May 31, 2013

Tschuess and goodbye!

Dear readers and friends out there!

No activities here for a long time and I finally decided to close this blog. So it's time to say goodbye, I guess:

"Tschüss und auf Wiedersehen!" to all of you.

Thanks for all of your comments and good wishes - they were really much appreciated. It was fun and very inspiring to "meet" all of you!

We didn't move or sell the house or anything like that - it's just not the right time for blogging right now. Maybe I'll continue writing on our adventures with our old house some day in the future.
For the time being, I left only some of the posts that might be of general interest for people fascinated by old houses - if you have any questions, feel free to contact me by leaving a comment.

Take care!

May 02, 2009

Hungry as a worm...

Another loooong silence over here, although I actually have a lot to post about. Being a working-and-diy'er-mom just leaves little time for blogging. We're all doing great and with our son taking his first steps, life became yet more exciting ;-)

We finally began to seriously work on the nursery, it's about time with the little one turning 1 in June... At first we wanted to leave the hated laminate floor in there due to practical reasons. But in the end we were too curious and just had to peek at what's underneath. After several layers (more in a separate post to come), we found: A WOODEN FLOOR, hurray :-) And it seems to be an old floor indeed as the planks are up to 73 cm wide (and 4 metres long).

In this post, I just wanted to show you the traces of a roomer called woodworm. Normally, we have those little holes:

But in that plank, someone must have been really, really hungry:

Some two years ago, we'd probably been in panic and afraid of the house tumbling down. After more than two years in our witch's hut, we are pretty calm. Typical dialogue:

"Oh, traces of woodworms."
"Any fresh sawdust?"
"Not at a first glance."
"Alright then!"

November 17, 2008

Fantastic find - antiquity in the garden

Yesterday, hubby planted about 100 bulbs - hoping that some of them will bloom in spring ;-). He ameliorated the soil with the pickax and suddenly he had the impression he was hitting a stone. But it wasn't a stone, it was this clay bottle:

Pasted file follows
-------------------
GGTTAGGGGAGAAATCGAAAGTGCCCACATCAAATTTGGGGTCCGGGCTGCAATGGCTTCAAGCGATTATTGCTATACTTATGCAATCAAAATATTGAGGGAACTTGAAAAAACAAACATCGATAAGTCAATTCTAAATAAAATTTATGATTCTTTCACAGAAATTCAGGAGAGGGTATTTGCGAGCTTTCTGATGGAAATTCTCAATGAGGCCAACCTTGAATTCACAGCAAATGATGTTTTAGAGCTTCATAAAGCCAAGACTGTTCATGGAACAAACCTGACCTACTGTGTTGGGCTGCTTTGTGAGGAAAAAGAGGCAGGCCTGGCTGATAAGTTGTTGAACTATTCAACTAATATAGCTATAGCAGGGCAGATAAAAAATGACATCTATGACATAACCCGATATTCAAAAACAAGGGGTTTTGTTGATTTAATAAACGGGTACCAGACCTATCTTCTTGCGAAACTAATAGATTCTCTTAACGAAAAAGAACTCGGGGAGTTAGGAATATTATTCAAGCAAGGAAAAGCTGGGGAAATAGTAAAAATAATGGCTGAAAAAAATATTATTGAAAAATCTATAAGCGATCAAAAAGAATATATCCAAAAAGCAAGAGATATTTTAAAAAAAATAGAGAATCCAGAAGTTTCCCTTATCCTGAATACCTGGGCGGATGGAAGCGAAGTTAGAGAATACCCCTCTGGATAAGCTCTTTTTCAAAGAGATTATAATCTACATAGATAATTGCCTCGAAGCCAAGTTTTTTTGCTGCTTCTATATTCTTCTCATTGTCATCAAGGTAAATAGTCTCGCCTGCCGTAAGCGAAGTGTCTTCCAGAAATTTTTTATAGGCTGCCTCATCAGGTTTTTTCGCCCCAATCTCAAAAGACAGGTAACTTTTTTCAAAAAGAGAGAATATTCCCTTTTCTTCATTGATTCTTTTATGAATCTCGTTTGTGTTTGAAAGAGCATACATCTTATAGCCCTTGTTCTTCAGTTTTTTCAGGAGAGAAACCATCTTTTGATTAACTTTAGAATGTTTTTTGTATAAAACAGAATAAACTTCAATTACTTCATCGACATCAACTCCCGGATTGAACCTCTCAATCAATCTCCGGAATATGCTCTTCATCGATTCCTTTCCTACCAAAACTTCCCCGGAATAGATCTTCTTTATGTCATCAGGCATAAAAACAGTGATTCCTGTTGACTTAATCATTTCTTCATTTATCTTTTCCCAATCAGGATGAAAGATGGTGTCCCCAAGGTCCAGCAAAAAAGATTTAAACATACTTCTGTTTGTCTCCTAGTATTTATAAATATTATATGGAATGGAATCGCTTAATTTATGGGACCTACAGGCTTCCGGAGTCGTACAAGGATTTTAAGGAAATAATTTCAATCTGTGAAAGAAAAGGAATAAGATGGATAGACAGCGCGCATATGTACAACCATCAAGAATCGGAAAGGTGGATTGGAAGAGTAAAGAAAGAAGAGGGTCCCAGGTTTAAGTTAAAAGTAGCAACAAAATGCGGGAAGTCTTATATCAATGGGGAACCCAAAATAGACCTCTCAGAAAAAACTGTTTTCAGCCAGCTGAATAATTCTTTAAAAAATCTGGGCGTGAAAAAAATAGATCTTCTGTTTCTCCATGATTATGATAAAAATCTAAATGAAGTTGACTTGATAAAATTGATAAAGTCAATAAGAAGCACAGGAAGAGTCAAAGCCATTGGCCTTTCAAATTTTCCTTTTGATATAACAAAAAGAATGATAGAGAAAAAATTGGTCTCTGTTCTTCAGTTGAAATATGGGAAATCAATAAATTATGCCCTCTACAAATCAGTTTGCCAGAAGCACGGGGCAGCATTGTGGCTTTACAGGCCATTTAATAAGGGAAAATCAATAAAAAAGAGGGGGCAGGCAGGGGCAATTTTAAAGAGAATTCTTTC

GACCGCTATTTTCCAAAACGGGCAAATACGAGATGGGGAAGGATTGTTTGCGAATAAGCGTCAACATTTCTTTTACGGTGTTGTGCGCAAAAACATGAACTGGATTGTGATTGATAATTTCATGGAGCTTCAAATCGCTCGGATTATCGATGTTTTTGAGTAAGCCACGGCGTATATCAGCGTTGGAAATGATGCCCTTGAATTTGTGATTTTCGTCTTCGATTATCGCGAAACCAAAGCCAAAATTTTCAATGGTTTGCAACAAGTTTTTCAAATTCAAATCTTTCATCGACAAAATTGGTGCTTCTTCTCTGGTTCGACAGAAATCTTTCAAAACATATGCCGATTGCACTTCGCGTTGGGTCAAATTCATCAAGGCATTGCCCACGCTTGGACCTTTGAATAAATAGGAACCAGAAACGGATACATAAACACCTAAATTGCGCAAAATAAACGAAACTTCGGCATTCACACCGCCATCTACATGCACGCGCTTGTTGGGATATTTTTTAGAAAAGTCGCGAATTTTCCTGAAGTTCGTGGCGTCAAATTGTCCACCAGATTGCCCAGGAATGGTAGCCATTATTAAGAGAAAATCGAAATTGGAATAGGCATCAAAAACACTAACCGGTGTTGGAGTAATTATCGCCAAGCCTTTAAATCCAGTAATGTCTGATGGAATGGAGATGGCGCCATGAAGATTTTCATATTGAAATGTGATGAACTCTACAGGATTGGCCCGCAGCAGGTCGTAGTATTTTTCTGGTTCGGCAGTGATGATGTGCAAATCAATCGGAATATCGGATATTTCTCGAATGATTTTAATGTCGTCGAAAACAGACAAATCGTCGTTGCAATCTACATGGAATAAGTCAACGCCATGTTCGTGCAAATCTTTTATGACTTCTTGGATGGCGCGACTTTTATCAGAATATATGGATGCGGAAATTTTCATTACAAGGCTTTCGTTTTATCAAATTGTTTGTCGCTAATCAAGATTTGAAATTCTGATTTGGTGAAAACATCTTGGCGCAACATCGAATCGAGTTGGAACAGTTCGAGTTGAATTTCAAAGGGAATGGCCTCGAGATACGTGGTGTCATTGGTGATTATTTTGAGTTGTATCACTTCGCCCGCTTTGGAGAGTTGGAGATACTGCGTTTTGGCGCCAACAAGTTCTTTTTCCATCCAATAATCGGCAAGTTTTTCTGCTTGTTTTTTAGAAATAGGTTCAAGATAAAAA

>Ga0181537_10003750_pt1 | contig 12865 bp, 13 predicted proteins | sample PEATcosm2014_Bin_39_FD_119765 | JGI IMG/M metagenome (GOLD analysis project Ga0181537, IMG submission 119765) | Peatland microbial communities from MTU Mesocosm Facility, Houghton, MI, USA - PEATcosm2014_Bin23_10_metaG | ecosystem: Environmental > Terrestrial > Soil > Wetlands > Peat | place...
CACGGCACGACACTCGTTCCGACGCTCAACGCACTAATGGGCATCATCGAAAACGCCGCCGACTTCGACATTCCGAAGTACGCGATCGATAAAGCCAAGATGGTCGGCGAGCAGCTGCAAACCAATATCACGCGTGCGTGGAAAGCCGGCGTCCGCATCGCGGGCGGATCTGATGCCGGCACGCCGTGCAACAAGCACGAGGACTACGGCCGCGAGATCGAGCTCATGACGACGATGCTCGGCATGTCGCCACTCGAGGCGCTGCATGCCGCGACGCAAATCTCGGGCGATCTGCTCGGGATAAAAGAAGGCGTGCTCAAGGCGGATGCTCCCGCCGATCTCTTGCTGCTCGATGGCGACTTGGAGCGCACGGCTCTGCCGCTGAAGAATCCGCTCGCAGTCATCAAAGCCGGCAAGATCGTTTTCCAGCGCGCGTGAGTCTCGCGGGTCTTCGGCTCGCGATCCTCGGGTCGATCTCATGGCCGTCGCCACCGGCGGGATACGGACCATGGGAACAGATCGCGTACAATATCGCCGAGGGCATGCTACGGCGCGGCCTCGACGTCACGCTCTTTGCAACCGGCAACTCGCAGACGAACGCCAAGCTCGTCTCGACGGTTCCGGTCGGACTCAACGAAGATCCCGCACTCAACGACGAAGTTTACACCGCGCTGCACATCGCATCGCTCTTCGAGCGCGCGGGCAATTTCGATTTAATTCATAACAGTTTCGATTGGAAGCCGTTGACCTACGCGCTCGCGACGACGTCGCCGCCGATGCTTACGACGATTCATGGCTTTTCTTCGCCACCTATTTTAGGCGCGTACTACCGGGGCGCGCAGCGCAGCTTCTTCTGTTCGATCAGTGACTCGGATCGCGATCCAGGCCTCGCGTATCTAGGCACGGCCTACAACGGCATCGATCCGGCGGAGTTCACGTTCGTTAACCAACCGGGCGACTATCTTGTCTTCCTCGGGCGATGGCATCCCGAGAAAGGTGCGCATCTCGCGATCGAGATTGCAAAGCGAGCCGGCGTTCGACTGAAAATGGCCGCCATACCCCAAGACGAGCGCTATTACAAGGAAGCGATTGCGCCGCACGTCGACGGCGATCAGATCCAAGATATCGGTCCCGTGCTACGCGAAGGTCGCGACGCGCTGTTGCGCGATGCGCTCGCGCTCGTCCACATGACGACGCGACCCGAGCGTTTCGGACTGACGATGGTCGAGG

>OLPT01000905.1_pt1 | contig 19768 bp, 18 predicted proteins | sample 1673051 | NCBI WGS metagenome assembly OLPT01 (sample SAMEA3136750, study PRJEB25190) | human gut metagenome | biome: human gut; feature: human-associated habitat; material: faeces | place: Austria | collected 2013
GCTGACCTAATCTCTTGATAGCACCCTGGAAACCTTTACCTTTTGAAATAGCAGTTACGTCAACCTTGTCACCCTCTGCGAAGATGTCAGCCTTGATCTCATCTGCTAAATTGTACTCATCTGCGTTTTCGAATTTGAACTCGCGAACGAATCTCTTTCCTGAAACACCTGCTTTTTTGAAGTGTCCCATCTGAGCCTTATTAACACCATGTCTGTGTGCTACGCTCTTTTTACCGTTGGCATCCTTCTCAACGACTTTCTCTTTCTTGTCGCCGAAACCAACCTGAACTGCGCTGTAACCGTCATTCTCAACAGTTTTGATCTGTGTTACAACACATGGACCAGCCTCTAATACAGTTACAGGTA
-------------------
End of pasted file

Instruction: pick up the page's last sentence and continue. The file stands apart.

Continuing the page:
After cleaning it, we discovered a stamp saying "Herzogthum Nassau" (Duchy of Nassau), a lioncel and the word "Selters" (seltzer):

Let's sum up the information: We found a clay bottle once filled with mineral water, deriving from the former Duchy of Nassau. This Duchy was part of the German Confederation and existed barely 60 years (1806-1866). Folks, that means, our bottle is at least 150 years old, maybe even 200!! So very exciting!

But back to the information: The Duchy was situated in what is nowadays a part of the federal state of Hesse.
The mineral water originates from the well in Niederselters/Taunus Mountains:
* The following information is translated from Wikipedia*
The well was discovered in 1536 and soon the water was said to have curative effects. In the 18th century, the water was verifiably exported to Scandinavia, Russia, North America and Africa.
Between 1806 and 1866, the export of seltzer became the Duke of Nassau's most important source of income.

By the way: Niederselters is about 360 km from our little town, quite an amazing distance for a bottle of mineral water at that time! It definitely means that the owner of our house (in the first half of the 19th century) was fairly wealthy!

November 15, 2008

New windows, part II: Choice of contractor and formalities

The difficulty with our new windows is how to find a fine balance between conformity with preservation orders and modern comforts, especially concerning the energy balance.
Remember: We are a monument :-) and therefore we have to consider quite a lot of regulatory requirements. The most important ones are:

1. Windows must be outward opening (which I love in general but which is a pest when you do your window-cleaning...)

2. Divided-light windows

3. Narrow profiles

After checking several offers, we decided to commission a carpentry from a nearby village to build our new windows. They use local wood and ecologically compatible paint, usually from Auro, which was an important factor in our decision-making. Especially as some of the new windows will be built in in the nursery - good to know no toxins will evaporate.

Here is a drawing of the windows we'll have built in, they are so-called "Kreuzstockfenster", is the English expression for it "crossbar window"?

The next steps (protected and listed building) have to be these:

a) submit a building application to the monuments administration

b) wait for their decision and especially the important STAMP of permission

c) after works will be finished: acceptance of construction work by the authorities

We've managed up to step b) and here it is, the stamp of permission: